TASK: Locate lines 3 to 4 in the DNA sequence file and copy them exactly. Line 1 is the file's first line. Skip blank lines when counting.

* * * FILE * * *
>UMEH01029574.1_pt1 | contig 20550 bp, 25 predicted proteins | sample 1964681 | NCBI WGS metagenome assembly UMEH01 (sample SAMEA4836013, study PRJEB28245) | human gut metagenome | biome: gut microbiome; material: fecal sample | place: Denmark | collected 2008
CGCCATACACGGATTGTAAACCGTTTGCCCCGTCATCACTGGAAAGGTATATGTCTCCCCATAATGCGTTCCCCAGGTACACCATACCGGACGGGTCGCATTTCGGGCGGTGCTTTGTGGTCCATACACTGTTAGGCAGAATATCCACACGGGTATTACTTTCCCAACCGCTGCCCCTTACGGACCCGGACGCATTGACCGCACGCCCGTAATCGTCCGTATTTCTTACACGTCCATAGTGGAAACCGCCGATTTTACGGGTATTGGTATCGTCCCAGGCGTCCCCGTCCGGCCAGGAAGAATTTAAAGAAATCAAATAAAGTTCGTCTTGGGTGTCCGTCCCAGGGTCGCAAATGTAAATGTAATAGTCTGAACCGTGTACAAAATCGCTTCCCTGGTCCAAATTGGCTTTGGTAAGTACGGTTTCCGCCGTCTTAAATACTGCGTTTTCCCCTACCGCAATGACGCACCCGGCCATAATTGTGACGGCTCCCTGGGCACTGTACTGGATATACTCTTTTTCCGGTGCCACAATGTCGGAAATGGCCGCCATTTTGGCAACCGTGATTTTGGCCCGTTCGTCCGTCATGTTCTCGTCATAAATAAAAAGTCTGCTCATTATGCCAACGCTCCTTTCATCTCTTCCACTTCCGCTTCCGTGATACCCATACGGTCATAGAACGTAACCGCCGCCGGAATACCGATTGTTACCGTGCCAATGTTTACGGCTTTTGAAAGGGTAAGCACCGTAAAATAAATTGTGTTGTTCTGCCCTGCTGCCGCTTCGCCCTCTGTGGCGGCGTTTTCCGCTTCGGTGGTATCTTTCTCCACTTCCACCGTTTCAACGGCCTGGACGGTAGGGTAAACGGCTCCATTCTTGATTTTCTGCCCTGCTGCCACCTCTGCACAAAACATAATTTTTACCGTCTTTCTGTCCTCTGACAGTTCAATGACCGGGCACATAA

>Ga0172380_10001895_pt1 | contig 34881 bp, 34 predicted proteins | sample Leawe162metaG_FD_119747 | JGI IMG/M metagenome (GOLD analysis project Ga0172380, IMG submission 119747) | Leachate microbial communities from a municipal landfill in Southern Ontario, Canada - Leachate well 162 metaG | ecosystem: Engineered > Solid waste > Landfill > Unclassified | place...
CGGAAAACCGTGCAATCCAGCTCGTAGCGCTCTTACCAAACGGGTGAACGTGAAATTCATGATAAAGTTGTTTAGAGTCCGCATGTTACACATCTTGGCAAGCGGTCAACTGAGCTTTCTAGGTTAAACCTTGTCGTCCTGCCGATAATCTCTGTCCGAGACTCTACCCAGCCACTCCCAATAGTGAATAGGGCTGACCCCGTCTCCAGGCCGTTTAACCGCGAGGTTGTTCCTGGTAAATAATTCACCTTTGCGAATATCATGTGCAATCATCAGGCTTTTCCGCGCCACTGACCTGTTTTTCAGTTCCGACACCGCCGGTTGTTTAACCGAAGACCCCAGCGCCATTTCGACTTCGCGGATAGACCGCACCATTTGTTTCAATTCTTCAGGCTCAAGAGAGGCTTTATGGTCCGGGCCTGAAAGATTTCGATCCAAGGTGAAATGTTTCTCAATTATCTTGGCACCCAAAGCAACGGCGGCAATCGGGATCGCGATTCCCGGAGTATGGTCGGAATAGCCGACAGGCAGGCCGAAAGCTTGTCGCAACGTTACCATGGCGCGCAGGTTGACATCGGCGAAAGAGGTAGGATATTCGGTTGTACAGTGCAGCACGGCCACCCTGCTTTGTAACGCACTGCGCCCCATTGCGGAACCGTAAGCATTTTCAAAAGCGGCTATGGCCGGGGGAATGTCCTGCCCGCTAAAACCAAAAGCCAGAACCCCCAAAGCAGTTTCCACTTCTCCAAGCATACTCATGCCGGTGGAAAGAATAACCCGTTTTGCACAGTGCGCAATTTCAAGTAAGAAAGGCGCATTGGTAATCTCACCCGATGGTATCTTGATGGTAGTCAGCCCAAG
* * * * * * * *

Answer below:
>Ga0172380_10001895_pt1 | contig 34881 bp, 34 predicted proteins | sample Leawe162metaG_FD_119747 | JGI IMG/M metagenome (GOLD analysis project Ga0172380, IMG submission 119747) | Leachate microbial communities from a municipal landfill in Southern Ontario, Canada - Leachate well 162 metaG | ecosystem: Engineered > Solid waste > Landfill > Unclassified | place...
CGGAAAACCGTGCAATCCAGCTCGTAGCGCTCTTACCAAACGGGTGAACGTGAAATTCATGATAAAGTTGTTTAGAGTCCGCATGTTACACATCTTGGCAAGCGGTCAACTGAGCTTTCTAGGTTAAACCTTGTCGTCCTGCCGATAATCTCTGTCCGAGACTCTACCCAGCCACTCCCAATAGTGAATAGGGCTGACCCCGTCTCCAGGCCGTTTAACCGCGAGGTTGTTCCTGGTAAATAATTCACCTTTGCGAATATCATGTGCAATCATCAGGCTTTTCCGCGCCACTGACCTGTTTTTCAGTTCCGACACCGCCGGTTGTTTAACCGAAGACCCCAGCGCCATTTCGACTTCGCGGATAGACCGCACCATTTGTTTCAATTCTTCAGGCTCAAGAGAGGCTTTATGGTCCGGGCCTGAAAGATTTCGATCCAAGGTGAAATGTTTCTCAATTATCTTGGCACCCAAAGCAACGGCGGCAATCGGGATCGCGATTCCCGGAGTATGGTCGGAATAGCCGACAGGCAGGCCGAAAGCTTGTCGCAACGTTACCATGGCGCGCAGGTTGACATCGGCGAAAGAGGTAGGATATTCGGTTGTACAGTGCAGCACGGCCACCCTGCTTTGTAACGCACTGCGCCCCATTGCGGAACCGTAAGCATTTTCAAAAGCGGCTATGGCCGGGGGAATGTCCTGCCCGCTAAAACCAAAAGCCAGAACCCCCAAAGCAGTTTCCACTTCTCCAAGCATACTCATGCCGGTGGAAAGAATAACCCGTTTTGCACAGTGCGCAATTTCAAGTAAGAAAGGCGCATTGGTAATCTCACCCGATGGTATCTTGATGGTAGTCAGCCCAAG